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Home carpets: shoeing in toxic pollution.

Home carpets: Shoeing in toxic pollution

Turkish hosts welcome houseguests with a pair of slippers. While it's a pleasant gesture of hospitality, the practice has a pragmatic purpose: to keep visitors from tracking dirt onto carpets.

Others might do well to adopt this custom, especially if they're parents of crawling youngsters. Two studies, described in Toronto last week at the Fifth International Conference on Indoor Air Quality and Climate, show that home carpeting can become a dramatic reservoir of toxic pollution -- much of it apparently tracked in from outdoors.

Seattle consulting engineer John W. Roberts and his colleagues analyzed dust vacuumed from living-room carpets in 40 homes built in the Seattle area before 1950. Typical lead levels in the dust far exceeded levels requiring cleanup at Superfund sites, they report.

However, in five homes where family members habitually removed their shoes at the door, the team found that the geometric mean (logarithmically derived average) concentration of lead was a mere 240 micrograms per square meter ([um]g/[m.sup.2]) of carpet--less than 10 percent of the 2,900 [mu]g/[m.sup.2] mean in homes where shoes were worn. And in six apartments requiring entry through a long, carpeted exterior hallway, the mean living-room carpet level was 440 [um]g/[m.sup.2].

Lead levels in carpet dust "strongly correlated" with those in the soil just outside, suggesting that soil represents" a major source" of indoor lead contamination, Roberts says. Because high lead levels around a home's foundation tend to reflect the pre-1950 use of heavily leaded paint, older homes carry a higher risk of tracked-in lead problems. Remodeling those homes, however, can pose an acute and even more serious indoor hazard by freeing lead from indoor paint and plumbing. The researchers found mean carpet-lead levels exceeding 12,600 [mu]g/[m.sup.2] in the nine homes remodeled during the year preceding the study.

Nor is lead the only theat. Worrisome pesticide levels have appeared in hundreds of homes studied by David E. Camann of the Southwest Research Institute in San Antonio, Texas. In a new study of one home receiving quarterly professional pest-control treatments -- both inside and out -- Camann and his colleagues traced residues of many pesticides in the air and carpets primarily to contaminated soil tracked in on shoes. Dust vacuume from the living-room carpet contained 16 pesticides, including eight of the 10 detected in the room's air. Camann says "about half" the pesticides detected in the 10-day sampling of the home's air -- including the once-popular chlordane, heptachlor, dieldrin and DDT -- showed rising concentrations as sampling progressed from the carpet to the doormat and doorstep, and finally to the garden. This strongly implicates trackedin soil as the source, the researchers conclude.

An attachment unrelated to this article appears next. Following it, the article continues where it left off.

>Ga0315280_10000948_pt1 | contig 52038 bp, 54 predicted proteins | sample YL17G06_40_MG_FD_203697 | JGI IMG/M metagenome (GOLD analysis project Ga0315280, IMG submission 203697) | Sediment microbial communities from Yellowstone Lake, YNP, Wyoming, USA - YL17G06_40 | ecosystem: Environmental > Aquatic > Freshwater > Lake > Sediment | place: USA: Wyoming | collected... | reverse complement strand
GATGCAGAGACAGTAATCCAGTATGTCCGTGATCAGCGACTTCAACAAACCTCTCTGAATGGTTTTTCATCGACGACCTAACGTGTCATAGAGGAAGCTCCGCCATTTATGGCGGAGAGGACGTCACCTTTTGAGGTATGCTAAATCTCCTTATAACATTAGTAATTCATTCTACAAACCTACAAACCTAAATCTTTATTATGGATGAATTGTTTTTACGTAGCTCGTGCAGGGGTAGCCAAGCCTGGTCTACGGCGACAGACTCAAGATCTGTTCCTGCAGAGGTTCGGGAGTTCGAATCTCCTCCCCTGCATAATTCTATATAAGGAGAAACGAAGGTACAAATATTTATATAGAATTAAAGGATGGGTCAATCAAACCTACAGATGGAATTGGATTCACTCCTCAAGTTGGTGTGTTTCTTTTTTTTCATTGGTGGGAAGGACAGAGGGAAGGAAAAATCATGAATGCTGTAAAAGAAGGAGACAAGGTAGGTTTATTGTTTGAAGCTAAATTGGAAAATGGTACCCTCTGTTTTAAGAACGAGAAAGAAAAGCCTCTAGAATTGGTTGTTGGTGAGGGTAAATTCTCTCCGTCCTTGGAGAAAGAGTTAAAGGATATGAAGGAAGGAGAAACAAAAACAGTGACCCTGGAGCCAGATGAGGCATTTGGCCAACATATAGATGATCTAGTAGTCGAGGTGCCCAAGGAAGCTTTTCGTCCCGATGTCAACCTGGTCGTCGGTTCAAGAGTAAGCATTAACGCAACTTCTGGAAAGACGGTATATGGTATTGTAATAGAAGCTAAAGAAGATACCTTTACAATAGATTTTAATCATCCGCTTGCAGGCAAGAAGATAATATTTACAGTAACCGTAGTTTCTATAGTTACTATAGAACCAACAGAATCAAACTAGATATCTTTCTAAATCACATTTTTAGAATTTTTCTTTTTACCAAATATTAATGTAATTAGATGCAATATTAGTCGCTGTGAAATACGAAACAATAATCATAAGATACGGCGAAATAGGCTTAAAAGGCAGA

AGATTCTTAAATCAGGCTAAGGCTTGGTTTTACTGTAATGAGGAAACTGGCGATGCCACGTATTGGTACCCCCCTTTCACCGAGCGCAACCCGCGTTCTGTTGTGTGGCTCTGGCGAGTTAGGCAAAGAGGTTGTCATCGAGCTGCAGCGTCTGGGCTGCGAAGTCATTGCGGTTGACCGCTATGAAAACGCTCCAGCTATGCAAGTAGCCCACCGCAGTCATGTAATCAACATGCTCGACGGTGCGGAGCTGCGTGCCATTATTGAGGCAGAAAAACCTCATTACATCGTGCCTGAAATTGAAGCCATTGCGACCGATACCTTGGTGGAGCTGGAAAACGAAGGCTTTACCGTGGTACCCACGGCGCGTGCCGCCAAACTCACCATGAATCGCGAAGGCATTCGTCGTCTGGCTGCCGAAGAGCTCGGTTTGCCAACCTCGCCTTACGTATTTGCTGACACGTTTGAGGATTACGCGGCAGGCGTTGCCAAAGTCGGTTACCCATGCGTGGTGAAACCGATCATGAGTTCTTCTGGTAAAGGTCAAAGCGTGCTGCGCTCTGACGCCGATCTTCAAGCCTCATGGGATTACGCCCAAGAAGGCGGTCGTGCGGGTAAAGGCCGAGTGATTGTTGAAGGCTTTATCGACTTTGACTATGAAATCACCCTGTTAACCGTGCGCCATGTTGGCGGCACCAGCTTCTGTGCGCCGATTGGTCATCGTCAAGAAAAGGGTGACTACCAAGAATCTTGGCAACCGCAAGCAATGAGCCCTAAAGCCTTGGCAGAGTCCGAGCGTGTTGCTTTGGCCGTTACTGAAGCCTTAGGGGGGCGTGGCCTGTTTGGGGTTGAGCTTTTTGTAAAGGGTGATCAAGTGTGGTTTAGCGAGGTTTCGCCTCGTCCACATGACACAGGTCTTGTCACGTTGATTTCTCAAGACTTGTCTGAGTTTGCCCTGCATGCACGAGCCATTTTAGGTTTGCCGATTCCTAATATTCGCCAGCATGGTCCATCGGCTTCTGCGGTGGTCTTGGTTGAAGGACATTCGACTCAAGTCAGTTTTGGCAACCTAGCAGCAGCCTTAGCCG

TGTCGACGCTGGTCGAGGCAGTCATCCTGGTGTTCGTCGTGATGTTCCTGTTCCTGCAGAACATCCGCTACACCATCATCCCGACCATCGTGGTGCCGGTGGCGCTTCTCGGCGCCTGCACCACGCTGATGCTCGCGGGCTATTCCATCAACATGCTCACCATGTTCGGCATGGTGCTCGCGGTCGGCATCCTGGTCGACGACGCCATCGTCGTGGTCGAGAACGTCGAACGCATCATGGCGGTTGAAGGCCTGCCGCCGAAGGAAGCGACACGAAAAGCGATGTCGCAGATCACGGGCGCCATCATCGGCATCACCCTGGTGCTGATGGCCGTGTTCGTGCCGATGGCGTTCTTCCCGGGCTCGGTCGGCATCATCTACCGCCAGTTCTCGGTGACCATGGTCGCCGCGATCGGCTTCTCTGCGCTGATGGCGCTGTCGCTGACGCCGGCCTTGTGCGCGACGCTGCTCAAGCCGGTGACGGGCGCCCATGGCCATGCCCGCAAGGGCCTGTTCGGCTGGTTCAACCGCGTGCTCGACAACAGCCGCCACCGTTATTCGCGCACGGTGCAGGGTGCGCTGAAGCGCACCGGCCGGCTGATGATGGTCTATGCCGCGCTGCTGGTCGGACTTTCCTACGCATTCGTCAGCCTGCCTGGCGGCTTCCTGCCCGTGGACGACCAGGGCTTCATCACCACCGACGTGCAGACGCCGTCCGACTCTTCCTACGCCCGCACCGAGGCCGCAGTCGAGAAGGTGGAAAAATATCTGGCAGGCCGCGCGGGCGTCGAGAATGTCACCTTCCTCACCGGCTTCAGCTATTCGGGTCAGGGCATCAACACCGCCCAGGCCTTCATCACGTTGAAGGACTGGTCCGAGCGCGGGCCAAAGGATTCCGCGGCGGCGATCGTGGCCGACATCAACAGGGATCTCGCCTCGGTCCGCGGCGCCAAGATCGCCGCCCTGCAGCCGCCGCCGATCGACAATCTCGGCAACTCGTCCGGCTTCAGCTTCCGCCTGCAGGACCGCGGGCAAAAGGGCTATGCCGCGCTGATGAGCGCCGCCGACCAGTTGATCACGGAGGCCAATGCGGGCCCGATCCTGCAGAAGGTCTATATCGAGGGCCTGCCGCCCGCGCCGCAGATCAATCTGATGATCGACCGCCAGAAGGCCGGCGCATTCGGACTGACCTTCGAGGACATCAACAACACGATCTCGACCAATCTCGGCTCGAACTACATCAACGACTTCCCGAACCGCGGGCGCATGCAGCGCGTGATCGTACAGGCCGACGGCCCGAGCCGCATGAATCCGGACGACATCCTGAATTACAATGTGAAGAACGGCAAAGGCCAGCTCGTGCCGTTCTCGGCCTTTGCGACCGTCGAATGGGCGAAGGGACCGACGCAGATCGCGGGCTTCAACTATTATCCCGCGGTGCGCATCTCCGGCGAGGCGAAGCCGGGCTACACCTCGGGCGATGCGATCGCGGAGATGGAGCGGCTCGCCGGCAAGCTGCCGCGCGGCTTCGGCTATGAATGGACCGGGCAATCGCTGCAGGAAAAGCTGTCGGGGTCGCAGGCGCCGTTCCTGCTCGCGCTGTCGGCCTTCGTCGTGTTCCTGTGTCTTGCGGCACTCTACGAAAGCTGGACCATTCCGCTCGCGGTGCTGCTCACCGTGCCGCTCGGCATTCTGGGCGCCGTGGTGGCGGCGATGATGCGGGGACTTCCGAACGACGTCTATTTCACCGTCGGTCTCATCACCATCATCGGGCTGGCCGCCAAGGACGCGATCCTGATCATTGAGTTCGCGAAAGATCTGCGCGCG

Camann says the lack of a similar carpet-to-soil gradient for the pesticides chlorpyrifos, diazinon, ortho-phenylphenol and propoxur suggests they arose from indoor treatment, with carpets acting as "a significant reservoir."

Roberts, who has made a career of measuring and analyzing house dust, had previously shown that rugs can hold up to 100 times as much of the fine debris as a bare floor. The higher a carpet's pile, he says, the harder it is to pull out that dust, although vacuums with powered carpet beaters can remove up to five times as much dust as suction-only devices.

But outdoor sources can replenish indoor reservoirs for years. In the November 1989 BULLETIN OF ENVIRONMENTAL CONTAMINATION AND TOXICOLOGY, Roberts and Camann reported detecting a toxic wood preservative in the rugs of two of four sampled homes, although the homes' outdoor decks hadn't been treated for three to five years. The team also detected chlordane, dieldrin and DDT, "even though no homeowner could remember using such chemicals" and despite DDT's removal from the consumer market in 1972.
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Title Annotation:home carpeting can become a toxic reservoir
Author:Raloff, Janet
Publication:Science News
Date:Aug 11, 1990
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